If you have floor registers you can take one of them out and measure alongside of the duct work.


  8. Elmer Fudd

    Elmer Fudd Administwative Asst. Charter Member I Support TFP Senior Member

    I would bet that is 23/32, which is standard OSB used for decking in your area. Hardwood flooring is commonly installed right over that.
  9. brnhornt

    brnhornt Member

    Thanks! But if I'm going to install the floor (4 or 5" plank, 3/4" walnut) parallel to my joists....I'll need to add a layer of 1/4" subfloor won't I?

    Doh...great idea...never even thought of that :)
  10. Jim McClain

    Jim McClain Owner/Founder Administrator

    Quarter-inch is not enough only because it's quarter-inch, which is pretty flimsy panels. 3/8" will work though - a bit stiffer. Half-inch would be better.

  11. brnhornt

    brnhornt Member

    Hmmmm....I'm going to have to rethink this....since the hardwood is 3/4" thick...that would mean I would be raising the entire floor 1.25".... :O
  12. Jim McClain

    Jim McClain Owner/Founder Administrator

    Add a block between every joist 24" OC. That's a tough job, but means you wouldn't have to add a layer of plywood.
  13. brnhornt

    brnhornt Member

    Thanks Jim...I poked my head around the area I would like to floor and I just don't have the option of raising it 1.25 inches. There are three distinct areas. Dining - currently carpet. Foyer - currently ceramic tile. Den - currently carpet. All three surfaces are in plane with each other. The idea is to install the walnut floor in the Dining room and Foyer but leave the carpet in the Den (it's relatively new and in good shape) I might be able to raise the floor 1/2 inch everywhere else, but I run into problems with the main entry door in the foyer. There's just not enough clearance. Can you describe the blocking process you mentioned? It might be work, but if it allows me to get the walnut floor layed without raising the floor I would definitely consider it.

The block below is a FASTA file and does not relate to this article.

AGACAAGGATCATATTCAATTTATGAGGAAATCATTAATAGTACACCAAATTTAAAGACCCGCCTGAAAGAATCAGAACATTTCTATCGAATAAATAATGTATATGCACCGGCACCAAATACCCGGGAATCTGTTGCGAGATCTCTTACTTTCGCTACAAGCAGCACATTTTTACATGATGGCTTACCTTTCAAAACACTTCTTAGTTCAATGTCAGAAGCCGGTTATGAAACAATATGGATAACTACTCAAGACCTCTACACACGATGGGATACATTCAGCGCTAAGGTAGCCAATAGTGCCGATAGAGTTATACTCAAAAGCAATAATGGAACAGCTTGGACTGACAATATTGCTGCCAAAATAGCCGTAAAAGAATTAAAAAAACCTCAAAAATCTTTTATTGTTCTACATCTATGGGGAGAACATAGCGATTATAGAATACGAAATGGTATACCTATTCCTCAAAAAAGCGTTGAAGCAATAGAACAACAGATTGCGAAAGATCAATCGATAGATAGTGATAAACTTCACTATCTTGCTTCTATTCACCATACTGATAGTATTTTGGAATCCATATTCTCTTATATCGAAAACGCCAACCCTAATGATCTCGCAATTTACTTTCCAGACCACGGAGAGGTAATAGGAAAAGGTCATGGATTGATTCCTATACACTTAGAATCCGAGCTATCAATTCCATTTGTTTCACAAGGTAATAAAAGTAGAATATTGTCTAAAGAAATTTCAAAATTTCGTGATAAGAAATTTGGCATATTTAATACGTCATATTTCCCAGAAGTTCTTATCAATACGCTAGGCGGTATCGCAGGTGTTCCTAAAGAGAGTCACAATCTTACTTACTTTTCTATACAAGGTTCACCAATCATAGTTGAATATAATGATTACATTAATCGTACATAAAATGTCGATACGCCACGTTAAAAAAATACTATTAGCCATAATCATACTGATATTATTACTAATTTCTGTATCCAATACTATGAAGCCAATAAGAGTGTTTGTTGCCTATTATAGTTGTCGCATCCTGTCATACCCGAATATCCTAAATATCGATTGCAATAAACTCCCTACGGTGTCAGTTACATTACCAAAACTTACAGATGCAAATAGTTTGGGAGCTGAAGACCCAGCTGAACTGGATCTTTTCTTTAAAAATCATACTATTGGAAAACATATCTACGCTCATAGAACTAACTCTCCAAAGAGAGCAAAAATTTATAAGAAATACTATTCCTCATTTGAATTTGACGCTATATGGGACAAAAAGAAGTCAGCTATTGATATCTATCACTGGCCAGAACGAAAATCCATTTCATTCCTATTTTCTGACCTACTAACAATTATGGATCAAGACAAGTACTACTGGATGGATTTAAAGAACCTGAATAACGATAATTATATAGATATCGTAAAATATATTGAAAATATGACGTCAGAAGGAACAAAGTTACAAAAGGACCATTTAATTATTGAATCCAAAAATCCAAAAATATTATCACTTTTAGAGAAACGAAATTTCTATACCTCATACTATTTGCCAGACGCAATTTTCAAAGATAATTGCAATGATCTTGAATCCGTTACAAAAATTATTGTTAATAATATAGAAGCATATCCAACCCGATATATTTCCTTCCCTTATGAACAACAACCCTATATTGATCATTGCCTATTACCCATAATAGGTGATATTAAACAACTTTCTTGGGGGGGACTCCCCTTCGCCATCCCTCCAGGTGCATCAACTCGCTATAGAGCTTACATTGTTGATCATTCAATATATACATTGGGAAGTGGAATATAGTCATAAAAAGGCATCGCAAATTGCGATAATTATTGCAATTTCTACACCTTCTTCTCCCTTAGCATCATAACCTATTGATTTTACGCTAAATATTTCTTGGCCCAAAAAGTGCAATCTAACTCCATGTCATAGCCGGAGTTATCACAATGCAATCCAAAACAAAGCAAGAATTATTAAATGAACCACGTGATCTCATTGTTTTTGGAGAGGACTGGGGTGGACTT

14. Jim McClain

    Jim McClain Owner/Founder Administrator

    Below is an example of joist blocking. It's a little sloppy, but acceptable. I recommend at least 2x8 blocking. Even if your joists are larger, 2x8 will be just fine. Some builders suggest blocking be aligned rather than staggered, like in the picture. In your case though, either should work for what you are doing. It will add the strength you need to allow you to install hardwood parallel to the joists.


    Attached Files:

  15. brnhornt

    brnhornt Member

    Thanks again Jim...assume those are just nailed...not screwed? the whole gang...would an engineered product require blocking or additional subfloor? I'm only leaning on using 3/4" hardwood because of an admittedly snobby view of engineered flooring versus full/solid hardwood. I do like the fact that solid wood can be sanded/refinished many many times over it's life, but is this a case where I should consider "getting over myself" and take a hard look at an engineered walnut floor?